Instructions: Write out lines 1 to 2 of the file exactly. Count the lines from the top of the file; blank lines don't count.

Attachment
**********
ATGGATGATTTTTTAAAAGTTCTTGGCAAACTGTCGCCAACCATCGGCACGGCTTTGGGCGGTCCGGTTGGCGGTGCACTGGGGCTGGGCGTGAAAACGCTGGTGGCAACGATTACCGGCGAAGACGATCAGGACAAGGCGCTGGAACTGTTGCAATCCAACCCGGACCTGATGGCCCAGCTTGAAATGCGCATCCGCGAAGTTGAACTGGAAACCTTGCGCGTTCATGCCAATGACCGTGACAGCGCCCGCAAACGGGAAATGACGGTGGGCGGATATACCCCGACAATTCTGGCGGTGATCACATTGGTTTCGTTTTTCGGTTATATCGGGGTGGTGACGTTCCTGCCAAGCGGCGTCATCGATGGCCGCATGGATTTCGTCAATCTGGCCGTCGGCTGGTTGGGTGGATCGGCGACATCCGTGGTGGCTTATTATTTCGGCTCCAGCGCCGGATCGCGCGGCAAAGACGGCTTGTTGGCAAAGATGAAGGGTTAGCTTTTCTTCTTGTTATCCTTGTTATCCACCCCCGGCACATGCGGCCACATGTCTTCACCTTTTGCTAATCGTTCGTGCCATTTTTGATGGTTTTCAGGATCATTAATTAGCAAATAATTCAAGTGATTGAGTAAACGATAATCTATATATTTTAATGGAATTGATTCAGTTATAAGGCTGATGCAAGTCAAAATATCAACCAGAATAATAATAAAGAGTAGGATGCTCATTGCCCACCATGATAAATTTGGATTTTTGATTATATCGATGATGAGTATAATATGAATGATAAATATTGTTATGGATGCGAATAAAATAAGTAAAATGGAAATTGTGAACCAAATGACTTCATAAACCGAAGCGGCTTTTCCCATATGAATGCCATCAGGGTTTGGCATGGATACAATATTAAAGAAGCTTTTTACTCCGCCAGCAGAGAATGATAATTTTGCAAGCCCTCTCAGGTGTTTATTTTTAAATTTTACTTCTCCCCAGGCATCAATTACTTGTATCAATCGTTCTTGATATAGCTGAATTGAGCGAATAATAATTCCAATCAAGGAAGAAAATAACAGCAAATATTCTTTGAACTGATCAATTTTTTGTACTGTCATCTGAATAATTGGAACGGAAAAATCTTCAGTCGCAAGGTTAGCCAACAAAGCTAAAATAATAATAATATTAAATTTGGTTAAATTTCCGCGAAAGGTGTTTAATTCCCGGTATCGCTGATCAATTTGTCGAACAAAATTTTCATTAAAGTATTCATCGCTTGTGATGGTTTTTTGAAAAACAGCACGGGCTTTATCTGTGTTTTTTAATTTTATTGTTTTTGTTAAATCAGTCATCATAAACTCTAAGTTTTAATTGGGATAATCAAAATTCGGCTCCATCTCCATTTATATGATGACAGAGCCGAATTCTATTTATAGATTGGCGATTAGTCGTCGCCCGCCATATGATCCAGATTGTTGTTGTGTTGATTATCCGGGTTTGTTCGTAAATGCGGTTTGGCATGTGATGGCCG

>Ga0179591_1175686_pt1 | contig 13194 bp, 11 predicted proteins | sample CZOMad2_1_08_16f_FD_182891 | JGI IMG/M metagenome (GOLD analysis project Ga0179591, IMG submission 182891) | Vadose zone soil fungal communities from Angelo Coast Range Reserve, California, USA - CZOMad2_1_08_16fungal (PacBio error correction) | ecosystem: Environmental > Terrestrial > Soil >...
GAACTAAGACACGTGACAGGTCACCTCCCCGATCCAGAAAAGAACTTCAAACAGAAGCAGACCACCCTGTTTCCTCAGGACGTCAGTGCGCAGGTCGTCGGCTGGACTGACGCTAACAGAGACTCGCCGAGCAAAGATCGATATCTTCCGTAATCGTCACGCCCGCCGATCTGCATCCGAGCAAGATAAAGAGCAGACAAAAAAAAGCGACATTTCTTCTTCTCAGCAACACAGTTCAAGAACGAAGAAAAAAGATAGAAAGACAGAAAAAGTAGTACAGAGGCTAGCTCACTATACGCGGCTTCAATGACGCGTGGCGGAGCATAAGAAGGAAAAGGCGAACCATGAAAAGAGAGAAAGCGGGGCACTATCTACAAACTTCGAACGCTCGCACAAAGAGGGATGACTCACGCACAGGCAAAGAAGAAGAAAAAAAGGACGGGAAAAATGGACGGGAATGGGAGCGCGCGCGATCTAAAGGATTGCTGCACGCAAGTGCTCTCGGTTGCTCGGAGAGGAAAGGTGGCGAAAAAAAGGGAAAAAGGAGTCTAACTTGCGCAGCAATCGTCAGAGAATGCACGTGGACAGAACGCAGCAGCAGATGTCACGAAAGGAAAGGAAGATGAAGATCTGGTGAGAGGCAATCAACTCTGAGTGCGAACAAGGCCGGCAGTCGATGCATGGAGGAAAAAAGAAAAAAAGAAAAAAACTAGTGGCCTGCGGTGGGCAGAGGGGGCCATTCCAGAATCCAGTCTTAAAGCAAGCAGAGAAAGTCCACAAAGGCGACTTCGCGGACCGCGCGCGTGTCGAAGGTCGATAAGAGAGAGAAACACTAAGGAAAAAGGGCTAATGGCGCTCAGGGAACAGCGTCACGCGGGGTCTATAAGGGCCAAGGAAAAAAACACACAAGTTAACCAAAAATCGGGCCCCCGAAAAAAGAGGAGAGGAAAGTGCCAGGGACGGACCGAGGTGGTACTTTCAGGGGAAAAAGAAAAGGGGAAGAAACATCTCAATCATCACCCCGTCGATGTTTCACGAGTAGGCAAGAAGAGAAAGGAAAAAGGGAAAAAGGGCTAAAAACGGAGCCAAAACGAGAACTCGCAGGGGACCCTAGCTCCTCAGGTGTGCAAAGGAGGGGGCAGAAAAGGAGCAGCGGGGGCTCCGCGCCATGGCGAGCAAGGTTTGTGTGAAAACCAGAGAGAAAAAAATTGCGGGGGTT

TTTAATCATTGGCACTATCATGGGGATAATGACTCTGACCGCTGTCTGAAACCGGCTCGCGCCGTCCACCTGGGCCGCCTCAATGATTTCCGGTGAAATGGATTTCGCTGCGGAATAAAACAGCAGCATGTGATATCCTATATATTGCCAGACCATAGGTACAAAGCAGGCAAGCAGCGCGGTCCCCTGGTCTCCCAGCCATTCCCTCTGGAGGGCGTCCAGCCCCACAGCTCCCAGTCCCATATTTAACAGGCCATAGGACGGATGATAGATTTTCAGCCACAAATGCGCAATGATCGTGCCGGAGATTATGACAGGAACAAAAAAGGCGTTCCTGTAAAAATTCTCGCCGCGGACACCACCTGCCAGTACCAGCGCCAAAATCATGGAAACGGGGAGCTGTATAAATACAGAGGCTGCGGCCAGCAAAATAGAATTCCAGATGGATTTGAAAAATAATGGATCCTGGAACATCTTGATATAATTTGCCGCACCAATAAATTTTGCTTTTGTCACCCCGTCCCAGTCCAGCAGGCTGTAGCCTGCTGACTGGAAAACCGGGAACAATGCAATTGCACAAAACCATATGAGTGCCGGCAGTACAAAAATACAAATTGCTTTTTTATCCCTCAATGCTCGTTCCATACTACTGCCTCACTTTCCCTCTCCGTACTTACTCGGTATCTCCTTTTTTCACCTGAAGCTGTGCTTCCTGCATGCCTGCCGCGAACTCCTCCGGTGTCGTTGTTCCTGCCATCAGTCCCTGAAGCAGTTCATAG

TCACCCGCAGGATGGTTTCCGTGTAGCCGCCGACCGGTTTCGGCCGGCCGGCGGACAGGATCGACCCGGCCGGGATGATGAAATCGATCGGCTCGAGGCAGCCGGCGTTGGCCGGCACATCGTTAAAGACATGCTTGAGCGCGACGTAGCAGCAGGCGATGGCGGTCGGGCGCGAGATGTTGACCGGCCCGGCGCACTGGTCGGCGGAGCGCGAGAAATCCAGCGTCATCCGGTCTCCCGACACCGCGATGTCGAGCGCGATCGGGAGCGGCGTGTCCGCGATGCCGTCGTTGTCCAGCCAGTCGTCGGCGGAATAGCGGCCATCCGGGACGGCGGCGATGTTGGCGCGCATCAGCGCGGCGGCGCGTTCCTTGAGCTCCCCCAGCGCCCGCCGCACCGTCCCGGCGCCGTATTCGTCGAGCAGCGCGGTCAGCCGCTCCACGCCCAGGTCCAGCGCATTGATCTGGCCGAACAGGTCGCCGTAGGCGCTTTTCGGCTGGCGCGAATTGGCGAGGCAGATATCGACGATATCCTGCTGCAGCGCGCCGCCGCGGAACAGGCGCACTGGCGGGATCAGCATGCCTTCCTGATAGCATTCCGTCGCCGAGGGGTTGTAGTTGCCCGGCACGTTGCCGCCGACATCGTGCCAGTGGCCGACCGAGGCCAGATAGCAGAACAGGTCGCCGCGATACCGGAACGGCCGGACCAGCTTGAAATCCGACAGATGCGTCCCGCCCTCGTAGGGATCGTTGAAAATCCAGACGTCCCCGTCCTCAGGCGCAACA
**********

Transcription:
ATGGATGATTTTTTAAAAGTTCTTGGCAAACTGTCGCCAACCATCGGCACGGCTTTGGGCGGTCCGGTTGGCGGTGCACTGGGGCTGGGCGTGAAAACGCTGGTGGCAACGATTACCGGCGAAGACGATCAGGACAAGGCGCTGGAACTGTTGCAATCCAACCCGGACCTGATGGCCCAGCTTGAAATGCGCATCCGCGAAGTTGAACTGGAAACCTTGCGCGTTCATGCCAATGACCGTGACAGCGCCCGCAAACGGGAAATGACGGTGGGCGGATATACCCCGACAATTCTGGCGGTGATCACATTGGTTTCGTTTTTCGGTTATATCGGGGTGGTGACGTTCCTGCCAAGCGGCGTCATCGATGGCCGCATGGATTTCGTCAATCTGGCCGTCGGCTGGTTGGGTGGATCGGCGACATCCGTGGTGGCTTATTATTTCGGCTCCAGCGCCGGATCGCGCGGCAAAGACGGCTTGTTGGCAAAGATGAAGGGTTAGCTTTTCTTCTTGTTATCCTTGTTATCCACCCCCGGCACATGCGGCCACATGTCTTCACCTTTTGCTAATCGTTCGTGCCATTTTTGATGGTTTTCAGGATCATTAATTAGCAAATAATTCAAGTGATTGAGTAAACGATAATCTATATATTTTAATGGAATTGATTCAGTTATAAGGCTGATGCAAGTCAAAATATCAACCAGAATAATAATAAAGAGTAGGATGCTCATTGCCCACCATGATAAATTTGGATTTTTGATTATATCGATGATGAGTATAATATGAATGATAAATATTGTTATGGATGCGAATAAAATAAGTAAAATGGAAATTGTGAACCAAATGACTTCATAAACCGAAGCGGCTTTTCCCATATGAATGCCATCAGGGTTTGGCATGGATACAATATTAAAGAAGCTTTTTACTCCGCCAGCAGAGAATGATAATTTTGCAAGCCCTCTCAGGTGTTTATTTTTAAATTTTACTTCTCCCCAGGCATCAATTACTTGTATCAATCGTTCTTGATATAGCTGAATTGAGCGAATAATAATTCCAATCAAGGAAGAAAATAACAGCAAATATTCTTTGAACTGATCAATTTTTTGTACTGTCATCTGAATAATTGGAACGGAAAAATCTTCAGTCGCAAGGTTAGCCAACAAAGCTAAAATAATAATAATATTAAATTTGGTTAAATTTCCGCGAAAGGTGTTTAATTCCCGGTATCGCTGATCAATTTGTCGAACAAAATTTTCATTAAAGTATTCATCGCTTGTGATGGTTTTTTGAAAAACAGCACGGGCTTTATCTGTGTTTTTTAATTTTATTGTTTTTGTTAAATCAGTCATCATAAACTCTAAGTTTTAATTGGGATAATCAAAATTCGGCTCCATCTCCATTTATATGATGACAGAGCCGAATTCTATTTATAGATTGGCGATTAGTCGTCGCCCGCCATATGATCCAGATTGTTGTTGTGTTGATTATCCGGGTTTGTTCGTAAATGCGGTTTGGCATGTGATGGCCG

>Ga0179591_1175686_pt1 | contig 13194 bp, 11 predicted proteins | sample CZOMad2_1_08_16f_FD_182891 | JGI IMG/M metagenome (GOLD analysis project Ga0179591, IMG submission 182891) | Vadose zone soil fungal communities from Angelo Coast Range Reserve, California, USA - CZOMad2_1_08_16fungal (PacBio error correction) | ecosystem: Environmental > Terrestrial > Soil >...